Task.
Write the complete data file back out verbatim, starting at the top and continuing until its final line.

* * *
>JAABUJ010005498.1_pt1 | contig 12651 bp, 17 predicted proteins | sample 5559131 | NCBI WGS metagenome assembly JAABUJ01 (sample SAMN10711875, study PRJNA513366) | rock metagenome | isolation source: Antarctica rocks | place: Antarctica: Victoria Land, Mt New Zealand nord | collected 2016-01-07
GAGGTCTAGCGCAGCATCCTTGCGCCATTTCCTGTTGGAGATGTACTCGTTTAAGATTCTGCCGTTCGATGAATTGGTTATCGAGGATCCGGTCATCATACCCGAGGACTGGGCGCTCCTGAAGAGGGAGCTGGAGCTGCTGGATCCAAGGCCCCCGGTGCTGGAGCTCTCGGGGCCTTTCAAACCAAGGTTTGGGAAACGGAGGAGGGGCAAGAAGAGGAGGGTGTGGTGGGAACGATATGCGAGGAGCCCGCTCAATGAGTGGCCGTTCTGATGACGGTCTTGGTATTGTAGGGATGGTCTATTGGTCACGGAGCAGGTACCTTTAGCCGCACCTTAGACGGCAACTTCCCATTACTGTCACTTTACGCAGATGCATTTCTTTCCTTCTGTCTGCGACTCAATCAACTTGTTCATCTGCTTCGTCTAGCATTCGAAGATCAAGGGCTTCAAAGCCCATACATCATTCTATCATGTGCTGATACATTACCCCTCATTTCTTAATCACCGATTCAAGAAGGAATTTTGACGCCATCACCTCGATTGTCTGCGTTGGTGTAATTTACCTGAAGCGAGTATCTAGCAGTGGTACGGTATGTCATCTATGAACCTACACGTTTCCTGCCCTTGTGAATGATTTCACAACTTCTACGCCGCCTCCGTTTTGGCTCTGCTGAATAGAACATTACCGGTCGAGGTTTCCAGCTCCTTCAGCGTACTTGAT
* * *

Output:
>JAABUJ010005498.1_pt1 | contig 12651 bp, 17 predicted proteins | sample 5559131 | NCBI WGS metagenome assembly JAABUJ01 (sample SAMN10711875, study PRJNA513366) | rock metagenome | isolation source: Antarctica rocks | place: Antarctica: Victoria Land, Mt New Zealand nord | collected 2016-01-07
GAGGTCTAGCGCAGCATCCTTGCGCCATTTCCTGTTGGAGATGTACTCGTTTAAGATTCTGCCGTTCGATGAATTGGTTATCGAGGATCCGGTCATCATACCCGAGGACTGGGCGCTCCTGAAGAGGGAGCTGGAGCTGCTGGATCCAAGGCCCCCGGTGCTGGAGCTCTCGGGGCCTTTCAAACCAAGGTTTGGGAAACGGAGGAGGGGCAAGAAGAGGAGGGTGTGGTGGGAACGATATGCGAGGAGCCCGCTCAATGAGTGGCCGTTCTGATGACGGTCTTGGTATTGTAGGGATGGTCTATTGGTCACGGAGCAGGTACCTTTAGCCGCACCTTAGACGGCAACTTCCCATTACTGTCACTTTACGCAGATGCATTTCTTTCCTTCTGTCTGCGACTCAATCAACTTGTTCATCTGCTTCGTCTAGCATTCGAAGATCAAGGGCTTCAAAGCCCATACATCATTCTATCATGTGCTGATACATTACCCCTCATTTCTTAATCACCGATTCAAGAAGGAATTTTGACGCCATCACCTCGATTGTCTGCGTTGGTGTAATTTACCTGAAGCGAGTATCTAGCAGTGGTACGGTATGTCATCTATGAACCTACACGTTTCCTGCCCTTGTGAATGATTTCACAACTTCTACGCCGCCTCCGTTTTGGCTCTGCTGAATAGAACATTACCGGTCGAGGTTTCCAGCTCCTTCAGCGTACTTGAT